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Panasonic GH5 review: The ultimate hybrid video and stills camera

Our Rating :
Price when reviewed : £1699
inc VAT

Packed with professional features, the Panasonic GH5 is the new standard bearer for indie filmmakers.


  • Outstanding video quality
  • Pro-level video features
  • Superb ergonomics for photos and video


  • New features will be beyond some users’ needs
  • Photo noise levels slightly higher than from direct competitors
  • More expensive than the GH4

Panasonic GH5 review: Video capture

The Panasonic GH5’s video mode is the star of the show and its 60fps 4K capture and 10-bit encoding set it apart from anything else at this price. Encoding at these settings is at 150Mbits/sec, which strikes a sensible balance of image information against file size. The 10-bit mode also uses 4:2:2 chroma subsampling, which means higher-resolution colour information compared to the usual 4:2:0. 10-bit and 4:2:2 are only available at 4K at 24/25/30fps and Cinema 4K at 24fps but that covers most people’s needs.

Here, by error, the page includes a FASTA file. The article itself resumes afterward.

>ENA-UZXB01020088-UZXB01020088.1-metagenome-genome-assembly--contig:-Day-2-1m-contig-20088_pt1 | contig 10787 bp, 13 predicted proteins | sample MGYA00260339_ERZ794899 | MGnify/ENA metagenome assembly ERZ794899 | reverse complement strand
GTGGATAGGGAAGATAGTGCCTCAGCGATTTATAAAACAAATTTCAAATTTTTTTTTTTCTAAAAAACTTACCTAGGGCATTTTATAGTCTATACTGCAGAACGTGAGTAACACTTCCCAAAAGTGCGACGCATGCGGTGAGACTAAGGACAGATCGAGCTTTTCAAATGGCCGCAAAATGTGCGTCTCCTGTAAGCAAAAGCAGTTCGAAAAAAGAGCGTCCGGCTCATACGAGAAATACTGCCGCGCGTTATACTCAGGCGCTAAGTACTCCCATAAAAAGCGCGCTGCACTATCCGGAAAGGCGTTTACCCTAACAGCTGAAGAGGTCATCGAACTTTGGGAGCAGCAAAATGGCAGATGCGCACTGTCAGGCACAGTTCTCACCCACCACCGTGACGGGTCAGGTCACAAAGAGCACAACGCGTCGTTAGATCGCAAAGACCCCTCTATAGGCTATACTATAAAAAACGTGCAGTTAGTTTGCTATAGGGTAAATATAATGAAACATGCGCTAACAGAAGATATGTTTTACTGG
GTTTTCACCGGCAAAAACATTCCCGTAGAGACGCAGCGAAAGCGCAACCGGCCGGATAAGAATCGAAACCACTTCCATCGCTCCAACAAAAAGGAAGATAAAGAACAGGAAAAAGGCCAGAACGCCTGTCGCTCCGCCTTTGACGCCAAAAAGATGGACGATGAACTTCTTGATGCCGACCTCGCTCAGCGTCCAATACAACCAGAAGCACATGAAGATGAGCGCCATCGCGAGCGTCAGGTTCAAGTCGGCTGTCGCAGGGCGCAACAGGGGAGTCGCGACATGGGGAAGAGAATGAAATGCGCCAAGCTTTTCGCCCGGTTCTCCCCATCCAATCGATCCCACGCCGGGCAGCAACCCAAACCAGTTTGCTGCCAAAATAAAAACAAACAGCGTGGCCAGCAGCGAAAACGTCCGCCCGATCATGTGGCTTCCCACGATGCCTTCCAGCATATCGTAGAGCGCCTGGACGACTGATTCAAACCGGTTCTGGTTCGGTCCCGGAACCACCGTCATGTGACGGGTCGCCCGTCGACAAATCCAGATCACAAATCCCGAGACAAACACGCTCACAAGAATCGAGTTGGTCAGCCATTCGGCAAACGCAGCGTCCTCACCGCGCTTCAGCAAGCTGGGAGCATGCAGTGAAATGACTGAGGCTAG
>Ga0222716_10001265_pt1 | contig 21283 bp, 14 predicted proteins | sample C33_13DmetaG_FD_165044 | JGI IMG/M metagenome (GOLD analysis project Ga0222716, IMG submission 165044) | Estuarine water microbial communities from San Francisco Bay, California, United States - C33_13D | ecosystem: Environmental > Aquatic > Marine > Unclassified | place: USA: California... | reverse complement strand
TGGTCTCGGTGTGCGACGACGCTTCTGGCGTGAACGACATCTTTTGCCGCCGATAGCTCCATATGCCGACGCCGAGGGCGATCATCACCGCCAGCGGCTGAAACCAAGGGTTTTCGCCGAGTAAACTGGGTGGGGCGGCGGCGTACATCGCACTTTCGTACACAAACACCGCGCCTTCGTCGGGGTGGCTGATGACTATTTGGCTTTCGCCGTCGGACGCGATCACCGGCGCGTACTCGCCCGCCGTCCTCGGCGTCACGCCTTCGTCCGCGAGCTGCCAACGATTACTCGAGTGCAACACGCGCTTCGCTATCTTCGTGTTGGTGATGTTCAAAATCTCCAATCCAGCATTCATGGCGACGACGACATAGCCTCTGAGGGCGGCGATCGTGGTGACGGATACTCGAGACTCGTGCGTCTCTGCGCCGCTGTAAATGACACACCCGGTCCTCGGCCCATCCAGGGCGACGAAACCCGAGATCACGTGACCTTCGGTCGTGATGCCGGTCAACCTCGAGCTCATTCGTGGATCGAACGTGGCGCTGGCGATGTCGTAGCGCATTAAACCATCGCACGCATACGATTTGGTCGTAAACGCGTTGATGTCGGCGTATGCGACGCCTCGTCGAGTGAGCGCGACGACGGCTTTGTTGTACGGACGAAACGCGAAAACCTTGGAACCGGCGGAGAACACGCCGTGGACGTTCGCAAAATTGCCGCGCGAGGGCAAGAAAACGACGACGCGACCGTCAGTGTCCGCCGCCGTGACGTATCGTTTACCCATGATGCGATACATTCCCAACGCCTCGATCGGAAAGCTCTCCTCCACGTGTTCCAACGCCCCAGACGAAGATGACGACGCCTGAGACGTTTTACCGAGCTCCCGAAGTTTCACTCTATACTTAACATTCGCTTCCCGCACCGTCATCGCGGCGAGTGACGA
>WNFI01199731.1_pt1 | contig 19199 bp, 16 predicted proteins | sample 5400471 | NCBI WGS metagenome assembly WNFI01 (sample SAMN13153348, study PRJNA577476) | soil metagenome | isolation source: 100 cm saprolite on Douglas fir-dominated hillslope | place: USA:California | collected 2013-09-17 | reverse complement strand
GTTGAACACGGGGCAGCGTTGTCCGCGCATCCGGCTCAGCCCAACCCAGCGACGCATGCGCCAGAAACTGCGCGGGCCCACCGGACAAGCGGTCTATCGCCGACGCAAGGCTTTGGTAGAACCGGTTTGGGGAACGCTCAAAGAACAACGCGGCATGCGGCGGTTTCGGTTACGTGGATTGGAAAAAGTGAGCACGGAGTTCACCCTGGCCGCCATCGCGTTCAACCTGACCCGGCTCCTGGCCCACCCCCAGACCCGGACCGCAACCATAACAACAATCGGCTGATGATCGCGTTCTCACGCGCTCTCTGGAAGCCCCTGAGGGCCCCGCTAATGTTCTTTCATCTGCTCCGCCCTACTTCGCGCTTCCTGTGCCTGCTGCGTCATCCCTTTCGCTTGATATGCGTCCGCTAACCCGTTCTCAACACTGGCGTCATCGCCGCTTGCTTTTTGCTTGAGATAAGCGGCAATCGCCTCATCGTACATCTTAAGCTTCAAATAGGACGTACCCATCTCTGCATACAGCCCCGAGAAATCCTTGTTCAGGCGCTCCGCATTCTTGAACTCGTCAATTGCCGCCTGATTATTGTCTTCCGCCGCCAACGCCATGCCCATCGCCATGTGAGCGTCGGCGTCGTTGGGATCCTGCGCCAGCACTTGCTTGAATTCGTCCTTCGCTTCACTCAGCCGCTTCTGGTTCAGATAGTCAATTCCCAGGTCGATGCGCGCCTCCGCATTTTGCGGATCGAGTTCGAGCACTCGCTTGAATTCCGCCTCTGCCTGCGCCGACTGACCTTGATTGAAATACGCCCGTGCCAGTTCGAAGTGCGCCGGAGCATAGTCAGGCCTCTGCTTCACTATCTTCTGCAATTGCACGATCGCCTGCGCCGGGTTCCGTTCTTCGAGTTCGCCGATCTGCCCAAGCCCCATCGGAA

Panasonic also offers a colour profile called V-Log L, which records flat colours akin to shooting RAW photos. According to Panasonic it increases the dynamic range of footage from 10 to 12 stops. V-Log L is a $100 USD upgrade and I’d imagine that anyone who’s interested in 10-bit recording will consider it an essential purchase.

Software compatibility for 10-bit files is currently limited but I was able to work with them in Adobe Premiere Pro CC 2017. Direct comparisons with 8-bit footage showed a subtle improvement after applying heavy colour correction to footage. Popular distribution platforms such as Blu-ray and YouTube all use 8-bit, 4:2:0 colour so the benefit will only be felt during the editing process, particularly for aggressive colour correction and green-screen masking. Owners will need to decide whether these benefits are worth the drawbacks in terms of software compatibility and processing overhead, but it’s great to have the option.